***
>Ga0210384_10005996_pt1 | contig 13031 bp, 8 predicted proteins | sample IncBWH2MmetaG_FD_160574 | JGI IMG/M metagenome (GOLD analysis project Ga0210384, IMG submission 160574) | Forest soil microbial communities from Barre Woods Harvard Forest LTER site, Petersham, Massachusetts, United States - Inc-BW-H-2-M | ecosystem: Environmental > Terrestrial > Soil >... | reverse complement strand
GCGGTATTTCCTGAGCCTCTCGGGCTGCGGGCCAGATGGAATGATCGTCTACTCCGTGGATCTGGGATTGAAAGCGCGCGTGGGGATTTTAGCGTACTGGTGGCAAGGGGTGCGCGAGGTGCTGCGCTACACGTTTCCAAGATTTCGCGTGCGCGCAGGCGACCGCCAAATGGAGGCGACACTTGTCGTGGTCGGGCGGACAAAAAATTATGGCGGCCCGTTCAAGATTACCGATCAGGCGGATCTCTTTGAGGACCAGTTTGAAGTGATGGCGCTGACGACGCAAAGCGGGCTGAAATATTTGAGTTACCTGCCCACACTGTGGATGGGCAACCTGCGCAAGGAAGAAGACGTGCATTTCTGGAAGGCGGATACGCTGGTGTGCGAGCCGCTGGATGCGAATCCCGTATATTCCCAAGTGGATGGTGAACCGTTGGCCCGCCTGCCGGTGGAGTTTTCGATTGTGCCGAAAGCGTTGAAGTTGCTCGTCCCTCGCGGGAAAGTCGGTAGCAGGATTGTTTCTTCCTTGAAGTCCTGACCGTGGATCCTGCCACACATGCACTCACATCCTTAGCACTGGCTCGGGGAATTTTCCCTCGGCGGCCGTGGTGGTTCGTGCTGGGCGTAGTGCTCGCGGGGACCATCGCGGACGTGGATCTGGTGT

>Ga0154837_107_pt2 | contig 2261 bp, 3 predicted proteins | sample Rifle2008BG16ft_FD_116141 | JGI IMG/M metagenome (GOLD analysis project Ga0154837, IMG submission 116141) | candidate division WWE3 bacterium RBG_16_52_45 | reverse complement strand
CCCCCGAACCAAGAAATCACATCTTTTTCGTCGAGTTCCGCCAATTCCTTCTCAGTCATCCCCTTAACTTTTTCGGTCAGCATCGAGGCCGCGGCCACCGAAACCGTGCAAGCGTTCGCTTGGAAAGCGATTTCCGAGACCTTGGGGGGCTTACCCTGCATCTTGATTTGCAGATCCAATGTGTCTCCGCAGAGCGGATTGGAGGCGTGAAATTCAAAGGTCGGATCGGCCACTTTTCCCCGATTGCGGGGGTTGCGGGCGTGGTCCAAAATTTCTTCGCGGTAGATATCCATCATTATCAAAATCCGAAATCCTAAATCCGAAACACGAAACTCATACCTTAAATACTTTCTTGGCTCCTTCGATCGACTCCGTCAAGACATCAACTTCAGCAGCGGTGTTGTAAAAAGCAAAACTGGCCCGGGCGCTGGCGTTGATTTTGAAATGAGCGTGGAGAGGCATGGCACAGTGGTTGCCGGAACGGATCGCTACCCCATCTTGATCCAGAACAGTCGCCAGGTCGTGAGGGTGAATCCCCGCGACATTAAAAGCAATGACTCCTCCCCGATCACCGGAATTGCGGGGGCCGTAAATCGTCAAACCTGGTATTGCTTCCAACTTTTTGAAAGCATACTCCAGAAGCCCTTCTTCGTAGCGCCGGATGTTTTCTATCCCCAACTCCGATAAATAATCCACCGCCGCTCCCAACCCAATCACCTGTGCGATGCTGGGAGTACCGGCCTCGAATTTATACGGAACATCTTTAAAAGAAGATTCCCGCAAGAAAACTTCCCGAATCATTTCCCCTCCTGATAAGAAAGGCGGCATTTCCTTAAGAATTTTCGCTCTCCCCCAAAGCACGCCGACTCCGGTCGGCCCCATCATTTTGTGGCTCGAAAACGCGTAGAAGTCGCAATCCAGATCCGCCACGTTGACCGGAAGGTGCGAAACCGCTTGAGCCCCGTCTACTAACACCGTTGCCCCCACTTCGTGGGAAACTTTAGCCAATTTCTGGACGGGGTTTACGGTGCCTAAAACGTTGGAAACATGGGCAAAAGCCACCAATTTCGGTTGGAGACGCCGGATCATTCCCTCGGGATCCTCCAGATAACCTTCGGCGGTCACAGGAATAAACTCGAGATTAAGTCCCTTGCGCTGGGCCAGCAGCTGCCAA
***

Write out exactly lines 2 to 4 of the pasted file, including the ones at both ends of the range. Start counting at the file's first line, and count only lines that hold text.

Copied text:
GCGGTATTTCCTGAGCCTCTCGGGCTGCGGGCCAGATGGAATGATCGTCTACTCCGTGGATCTGGGATTGAAAGCGCGCGTGGGGATTTTAGCGTACTGGTGGCAAGGGGTGCGCGAGGTGCTGCGCTACACGTTTCCAAGATTTCGCGTGCGCGCAGGCGACCGCCAAATGGAGGCGACACTTGTCGTGGTCGGGCGGACAAAAAATTATGGCGGCCCGTTCAAGATTACCGATCAGGCGGATCTCTTTGAGGACCAGTTTGAAGTGATGGCGCTGACGACGCAAAGCGGGCTGAAATATTTGAGTTACCTGCCCACACTGTGGATGGGCAACCTGCGCAAGGAAGAAGACGTGCATTTCTGGAAGGCGGATACGCTGGTGTGCGAGCCGCTGGATGCGAATCCCGTATATTCCCAAGTGGATGGTGAACCGTTGGCCCGCCTGCCGGTGGAGTTTTCGATTGTGCCGAAAGCGTTGAAGTTGCTCGTCCCTCGCGGGAAAGTCGGTAGCAGGATTGTTTCTTCCTTGAAGTCCTGACCGTGGATCCTGCCACACATGCACTCACATCCTTAGCACTGGCTCGGGGAATTTTCCCTCGGCGGCCGTGGTGGTTCGTGCTGGGCGTAGTGCTCGCGGGGACCATCGCGGACGTGGATCTGGTGT

>Ga0154837_107_pt2 | contig 2261 bp, 3 predicted proteins | sample Rifle2008BG16ft_FD_116141 | JGI IMG/M metagenome (GOLD analysis project Ga0154837, IMG submission 116141) | candidate division WWE3 bacterium RBG_16_52_45 | reverse complement strand
CCCCCGAACCAAGAAATCACATCTTTTTCGTCGAGTTCCGCCAATTCCTTCTCAGTCATCCCCTTAACTTTTTCGGTCAGCATCGAGGCCGCGGCCACCGAAACCGTGCAAGCGTTCGCTTGGAAAGCGATTTCCGAGACCTTGGGGGGCTTACCCTGCATCTTGATTTGCAGATCCAATGTGTCTCCGCAGAGCGGATTGGAGGCGTGAAATTCAAAGGTCGGATCGGCCACTTTTCCCCGATTGCGGGGGTTGCGGGCGTGGTCCAAAATTTCTTCGCGGTAGATATCCATCATTATCAAAATCCGAAATCCTAAATCCGAAACACGAAACTCATACCTTAAATACTTTCTTGGCTCCTTCGATCGACTCCGTCAAGACATCAACTTCAGCAGCGGTGTTGTAAAAAGCAAAACTGGCCCGGGCGCTGGCGTTGATTTTGAAATGAGCGTGGAGAGGCATGGCACAGTGGTTGCCGGAACGGATCGCTACCCCATCTTGATCCAGAACAGTCGCCAGGTCGTGAGGGTGAATCCCCGCGACATTAAAAGCAATGACTCCTCCCCGATCACCGGAATTGCGGGGGCCGTAAATCGTCAAACCTGGTATTGCTTCCAACTTTTTGAAAGCATACTCCAGAAGCCCTTCTTCGTAGCGCCGGATGTTTTCTATCCCCAACTCCGATAAATAATCCACCGCCGCTCCCAACCCAATCACCTGTGCGATGCTGGGAGTACCGGCCTCGAATTTATACGGAACATCTTTAAAAGAAGATTCCCGCAAGAAAACTTCCCGAATCATTTCCCCTCCTGATAAGAAAGGCGGCATTTCCTTAAGAATTTTCGCTCTCCCCCAAAGCACGCCGACTCCGGTCGGCCCCATCATTTTGTGGCTCGAAAACGCGTAGAAGTCGCAATCCAGATCCGCCACGTTGACCGGAAGGTGCGAAACCGCTTGAGCCCCGTCTACTAACACCGTTGCCCCCACTTCGTGGGAAACTTTAGCCAATTTCTGGACGGGGTTTACGGTGCCTAAAACGTTGGAAACATGGGCAAAAGCCACCAATTTCGGTTGGAGACGCCGGATCATTCCCTCGGGATCCTCCAGATAACCTTCGGCGGTCACAGGAATAAACTCGAGATTAAGTCCCTTGCGCTGGGCCAGCAGCTGCCAA